16 items from 2014
London — European Film Bonds is ramping up its global operation by providing the completion guarantee for a number of major productions, including Sarah Gavron’s “Suffragette,” along with other new titles including “Bill,” “Second Origin,” and Julian Jarrold’s “Girls’ Night Out.”
Since recently announcing the appointment of Peter La Terriere in London, and the expansion of the company’s operation into a number of major territories, such as the U.K., Australia and Spain, Efb has boarded several high-profile productions, reflecting the company’s growing impact on the bonding market.
Efb is attached to “Suffragette,” starring Carey Mulligan, Helena Bonham Carter, Brendan Gleeson and Meryl Streep for Pathe, the BFI and Film4. It is also behind Julian Jarrold’s “Girls’ Night Out,” currently shooting in Hull and starring Sarah Gadon, Bel Powley, Jack Reynor, Rupert Everett and Emily Watson.
Other new titles include Michael Hoffman’s “Best of Me, »
- Leo Barraclough
The King speaks. Often in motion pictures, in point of fact. Colin Firth has been a mainstay in British and Hollywood cinema since his terrific debut opposite Rupert Everett in the boy's school classic Another Country (1984). But it's not all stiff homoerotic upper-class Brit movies (though there's a fair share of that). He seems to have no ego whatsoever working in large ensembles, occasionally headlining, and (we assume) gets along with everyone given how often he returns to the same co-stars and directors (multiple films with Kidman and Everett and Egoyan and more). This year Us audiences are getting not one not two but Six Colin Firth films: Gambit (released a couple of years ago in the UK), Atom Egoyan's Devils Knot, Woody Allen's Magic in the Moonlight, and three (!!!) with Nicole Kidman: Paddington (he's the voice of the bear), the thriller Before I Sleep and the »
- NATHANIEL R
After over three years in development and several cast changes along the way, Girl's Night Out, the fictionalised story of of when a teenage Princess Margaret and her sister Elizabeth sneak out of Buckingham Palace to join the mammoth crowds gathered along the Mall and outside the palace to celebrate Ve Day, is finally set to start shooting this month.
27 year old Canadian actress Gadon, seems an unlikely choice to play our future queen, but she has just finished filming on another international co-production The Girl King, the story of Sweden’s 17th century Queen Kristina.
- email@example.com (ScreenTerrier)
Gogglebox. One Born Every Minute. Educating Yorkshire. You'd think Channel 4 had enough factual shows on its plate but apparently not, because last night at a fancy shindig at the Serpentine it announced a whole load of new series that could be our new obsessions. But which one is for you? What should you be looking forward to? Digital Spy is here to help - read on for our handy guide to what's coming up...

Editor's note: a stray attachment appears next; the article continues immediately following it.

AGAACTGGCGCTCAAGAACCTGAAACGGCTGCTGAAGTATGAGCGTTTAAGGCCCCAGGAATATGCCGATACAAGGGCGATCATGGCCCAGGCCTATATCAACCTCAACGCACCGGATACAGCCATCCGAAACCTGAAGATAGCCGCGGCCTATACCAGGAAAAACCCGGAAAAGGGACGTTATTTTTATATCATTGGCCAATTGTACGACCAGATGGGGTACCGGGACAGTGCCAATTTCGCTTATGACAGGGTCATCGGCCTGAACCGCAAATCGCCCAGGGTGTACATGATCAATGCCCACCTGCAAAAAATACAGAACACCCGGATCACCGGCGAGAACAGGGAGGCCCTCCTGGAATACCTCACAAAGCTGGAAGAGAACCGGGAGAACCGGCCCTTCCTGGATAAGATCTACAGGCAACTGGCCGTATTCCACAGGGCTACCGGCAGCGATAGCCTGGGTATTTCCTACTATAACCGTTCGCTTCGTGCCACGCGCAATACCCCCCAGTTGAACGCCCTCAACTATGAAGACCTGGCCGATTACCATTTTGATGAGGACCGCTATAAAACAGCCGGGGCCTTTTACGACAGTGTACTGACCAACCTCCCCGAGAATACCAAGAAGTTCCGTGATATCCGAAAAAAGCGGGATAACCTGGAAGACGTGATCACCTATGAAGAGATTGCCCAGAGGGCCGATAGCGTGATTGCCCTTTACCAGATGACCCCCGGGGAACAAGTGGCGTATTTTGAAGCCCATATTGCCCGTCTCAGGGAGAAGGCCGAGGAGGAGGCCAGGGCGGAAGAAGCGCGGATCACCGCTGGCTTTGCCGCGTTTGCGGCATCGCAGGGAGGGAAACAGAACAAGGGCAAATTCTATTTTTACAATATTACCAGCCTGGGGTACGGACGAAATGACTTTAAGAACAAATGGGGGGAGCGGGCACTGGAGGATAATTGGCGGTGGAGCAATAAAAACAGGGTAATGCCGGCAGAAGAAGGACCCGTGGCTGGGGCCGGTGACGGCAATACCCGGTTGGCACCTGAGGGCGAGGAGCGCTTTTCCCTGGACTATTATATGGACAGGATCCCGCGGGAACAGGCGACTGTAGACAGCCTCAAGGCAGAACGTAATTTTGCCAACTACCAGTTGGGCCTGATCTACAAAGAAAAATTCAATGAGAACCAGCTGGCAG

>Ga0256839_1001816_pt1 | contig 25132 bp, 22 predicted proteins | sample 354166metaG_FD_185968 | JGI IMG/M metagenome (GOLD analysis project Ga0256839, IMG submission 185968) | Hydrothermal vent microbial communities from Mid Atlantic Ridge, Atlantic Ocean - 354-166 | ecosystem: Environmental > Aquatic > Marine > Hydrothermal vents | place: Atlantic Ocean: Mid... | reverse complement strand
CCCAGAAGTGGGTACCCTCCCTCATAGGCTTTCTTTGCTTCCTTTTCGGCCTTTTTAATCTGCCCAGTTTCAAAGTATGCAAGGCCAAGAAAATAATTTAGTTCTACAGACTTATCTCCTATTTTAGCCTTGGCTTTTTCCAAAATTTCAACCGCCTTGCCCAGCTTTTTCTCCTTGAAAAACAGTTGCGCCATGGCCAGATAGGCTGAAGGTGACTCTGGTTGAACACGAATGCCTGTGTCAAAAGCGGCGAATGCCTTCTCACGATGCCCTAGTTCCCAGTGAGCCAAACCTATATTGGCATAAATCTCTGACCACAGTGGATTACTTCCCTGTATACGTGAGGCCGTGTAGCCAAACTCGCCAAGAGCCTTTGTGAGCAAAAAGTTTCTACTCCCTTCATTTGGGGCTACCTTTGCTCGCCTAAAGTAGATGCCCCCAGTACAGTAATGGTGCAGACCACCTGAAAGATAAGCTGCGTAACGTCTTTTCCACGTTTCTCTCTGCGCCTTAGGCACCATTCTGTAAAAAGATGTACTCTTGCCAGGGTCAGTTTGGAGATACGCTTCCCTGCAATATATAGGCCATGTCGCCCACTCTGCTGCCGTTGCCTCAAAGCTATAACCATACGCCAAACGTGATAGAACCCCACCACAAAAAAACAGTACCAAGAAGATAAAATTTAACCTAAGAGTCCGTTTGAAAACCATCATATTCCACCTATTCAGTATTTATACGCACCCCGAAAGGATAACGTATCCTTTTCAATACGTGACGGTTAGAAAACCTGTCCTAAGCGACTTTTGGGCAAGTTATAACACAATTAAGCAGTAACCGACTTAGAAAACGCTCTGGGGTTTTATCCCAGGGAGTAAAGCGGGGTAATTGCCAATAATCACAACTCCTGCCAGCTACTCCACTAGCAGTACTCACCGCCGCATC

The new show for... you to chat about at work the next day
Introducing Freshers. We're properly excited about this new series following new university students - not only with cameras, but by actually tracking their phones, Facebook, Instagram and so on (don't worry, they've given permission - this isn't a scandal waiting to happen). In the clip we saw last night, an 18-year-old was moping about a romance-related scandal, while texts flashed up alongside footage of students. »
Channel 4 has announced a raft of new factual documentaries.
Filmed over the autumn term by loaning phones to 12 students, four-part series Freshers is billed as "a ground-breaking observational documentary series", which is to use brand new 'digital rig' technology to enable students to share their digital lives.
Marines will follow the making of a Royal Marine Commando, filmed up close and personal as you've never seen them before.
Gogglebox and 24 Hours in A&E will also return for further series, while new show 24 Hours in Custody will put the spotlight on police detention.
Meanwhile, Turner-prize winning artist Grayson Perry will front Who Are You?, a new three part series examining portraiture and identity, and one-off documentary Grayson's Greatest Design, »
Love for Sale will look into why people buy and sell sex, and is billed as "a bold and highly personal take on 'the world's oldest profession'".
The two-part series will see Everett talking to and meeting prostitutes, from a young rent boy working the backstreets of Tel Aviv, to a single mother in Exeter who loves her work and a high class Brazilian escort who charges her clients £700 per hour.
The actor will also speak to clients, exploring the motivations of the men who use prostitutes, talking to self-confessed sex addicts and a married man who enjoys sexual role-play with a dominatrix.